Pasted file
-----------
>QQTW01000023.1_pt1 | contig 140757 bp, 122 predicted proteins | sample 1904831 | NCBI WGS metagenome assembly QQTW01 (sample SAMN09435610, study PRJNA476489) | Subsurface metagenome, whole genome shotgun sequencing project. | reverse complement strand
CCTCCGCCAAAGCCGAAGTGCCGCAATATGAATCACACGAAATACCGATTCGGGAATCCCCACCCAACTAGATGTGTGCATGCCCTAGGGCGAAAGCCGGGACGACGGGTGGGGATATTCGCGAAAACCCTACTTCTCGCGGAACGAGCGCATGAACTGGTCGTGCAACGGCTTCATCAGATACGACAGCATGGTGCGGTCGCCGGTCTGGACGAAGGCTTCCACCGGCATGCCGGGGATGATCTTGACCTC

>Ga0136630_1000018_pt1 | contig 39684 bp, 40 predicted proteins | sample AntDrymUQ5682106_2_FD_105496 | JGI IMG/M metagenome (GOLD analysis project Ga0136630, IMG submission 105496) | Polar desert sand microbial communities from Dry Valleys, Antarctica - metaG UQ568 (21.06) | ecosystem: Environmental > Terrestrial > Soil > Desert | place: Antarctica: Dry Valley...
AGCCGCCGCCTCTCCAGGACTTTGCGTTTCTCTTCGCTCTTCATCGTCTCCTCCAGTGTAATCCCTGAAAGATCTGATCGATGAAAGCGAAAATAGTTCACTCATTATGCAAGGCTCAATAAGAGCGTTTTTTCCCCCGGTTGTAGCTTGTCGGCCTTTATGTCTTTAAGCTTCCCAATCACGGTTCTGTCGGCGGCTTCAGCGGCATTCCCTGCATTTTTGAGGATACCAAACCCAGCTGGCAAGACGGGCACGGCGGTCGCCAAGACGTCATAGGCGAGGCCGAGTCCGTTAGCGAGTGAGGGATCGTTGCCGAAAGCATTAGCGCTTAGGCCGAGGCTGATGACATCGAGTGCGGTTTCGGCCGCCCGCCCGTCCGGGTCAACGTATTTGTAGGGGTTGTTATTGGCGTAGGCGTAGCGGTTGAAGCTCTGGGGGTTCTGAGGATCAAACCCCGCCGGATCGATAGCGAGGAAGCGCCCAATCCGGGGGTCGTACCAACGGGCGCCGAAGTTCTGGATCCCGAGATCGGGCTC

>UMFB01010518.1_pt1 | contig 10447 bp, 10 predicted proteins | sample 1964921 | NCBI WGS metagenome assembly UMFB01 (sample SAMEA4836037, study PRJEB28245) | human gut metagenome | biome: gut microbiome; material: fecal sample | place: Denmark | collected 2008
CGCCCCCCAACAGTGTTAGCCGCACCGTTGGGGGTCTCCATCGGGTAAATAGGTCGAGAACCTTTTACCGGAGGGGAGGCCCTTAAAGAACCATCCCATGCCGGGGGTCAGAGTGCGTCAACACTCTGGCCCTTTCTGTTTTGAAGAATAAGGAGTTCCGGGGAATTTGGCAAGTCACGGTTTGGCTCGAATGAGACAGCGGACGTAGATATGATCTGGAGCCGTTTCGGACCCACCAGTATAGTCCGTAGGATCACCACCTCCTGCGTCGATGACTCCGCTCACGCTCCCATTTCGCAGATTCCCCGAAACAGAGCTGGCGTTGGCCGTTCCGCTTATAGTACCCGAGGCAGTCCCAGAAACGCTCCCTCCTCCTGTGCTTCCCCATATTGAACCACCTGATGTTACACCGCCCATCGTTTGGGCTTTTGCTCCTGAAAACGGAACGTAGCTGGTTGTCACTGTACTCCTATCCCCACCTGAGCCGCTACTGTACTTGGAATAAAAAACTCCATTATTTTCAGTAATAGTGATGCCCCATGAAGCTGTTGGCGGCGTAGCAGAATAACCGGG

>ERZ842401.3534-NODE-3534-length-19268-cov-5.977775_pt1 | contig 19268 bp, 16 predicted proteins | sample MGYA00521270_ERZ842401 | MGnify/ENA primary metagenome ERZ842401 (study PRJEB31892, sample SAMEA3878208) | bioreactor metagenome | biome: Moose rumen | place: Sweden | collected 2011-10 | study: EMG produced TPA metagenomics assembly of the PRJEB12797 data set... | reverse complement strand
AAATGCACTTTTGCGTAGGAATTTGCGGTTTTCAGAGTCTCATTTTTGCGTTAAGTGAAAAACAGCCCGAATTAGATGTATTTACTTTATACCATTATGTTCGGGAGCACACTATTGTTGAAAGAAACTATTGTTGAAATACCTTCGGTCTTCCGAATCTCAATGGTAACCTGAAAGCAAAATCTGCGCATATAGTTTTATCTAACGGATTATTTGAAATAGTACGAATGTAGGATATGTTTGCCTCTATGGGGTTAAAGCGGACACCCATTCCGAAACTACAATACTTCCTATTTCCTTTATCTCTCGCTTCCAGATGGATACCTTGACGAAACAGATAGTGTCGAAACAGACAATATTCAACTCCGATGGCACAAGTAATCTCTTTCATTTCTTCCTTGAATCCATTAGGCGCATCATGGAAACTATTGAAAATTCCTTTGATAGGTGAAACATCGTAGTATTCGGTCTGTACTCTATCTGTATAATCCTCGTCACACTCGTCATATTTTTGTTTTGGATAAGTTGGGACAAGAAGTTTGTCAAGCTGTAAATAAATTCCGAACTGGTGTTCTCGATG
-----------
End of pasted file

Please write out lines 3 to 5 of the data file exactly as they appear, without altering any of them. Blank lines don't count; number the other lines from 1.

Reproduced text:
>Ga0136630_1000018_pt1 | contig 39684 bp, 40 predicted proteins | sample AntDrymUQ5682106_2_FD_105496 | JGI IMG/M metagenome (GOLD analysis project Ga0136630, IMG submission 105496) | Polar desert sand microbial communities from Dry Valleys, Antarctica - metaG UQ568 (21.06) | ecosystem: Environmental > Terrestrial > Soil > Desert | place: Antarctica: Dry Valley...
AGCCGCCGCCTCTCCAGGACTTTGCGTTTCTCTTCGCTCTTCATCGTCTCCTCCAGTGTAATCCCTGAAAGATCTGATCGATGAAAGCGAAAATAGTTCACTCATTATGCAAGGCTCAATAAGAGCGTTTTTTCCCCCGGTTGTAGCTTGTCGGCCTTTATGTCTTTAAGCTTCCCAATCACGGTTCTGTCGGCGGCTTCAGCGGCATTCCCTGCATTTTTGAGGATACCAAACCCAGCTGGCAAGACGGGCACGGCGGTCGCCAAGACGTCATAGGCGAGGCCGAGTCCGTTAGCGAGTGAGGGATCGTTGCCGAAAGCATTAGCGCTTAGGCCGAGGCTGATGACATCGAGTGCGGTTTCGGCCGCCCGCCCGTCCGGGTCAACGTATTTGTAGGGGTTGTTATTGGCGTAGGCGTAGCGGTTGAAGCTCTGGGGGTTCTGAGGATCAAACCCCGCCGGATCGATAGCGAGGAAGCGCCCAATCCGGGGGTCGTACCAACGGGCGCCGAAGTTCTGGATCCCGAGATCGGGCTC

>UMFB01010518.1_pt1 | contig 10447 bp, 10 predicted proteins | sample 1964921 | NCBI WGS metagenome assembly UMFB01 (sample SAMEA4836037, study PRJEB28245) | human gut metagenome | biome: gut microbiome; material: fecal sample | place: Denmark | collected 2008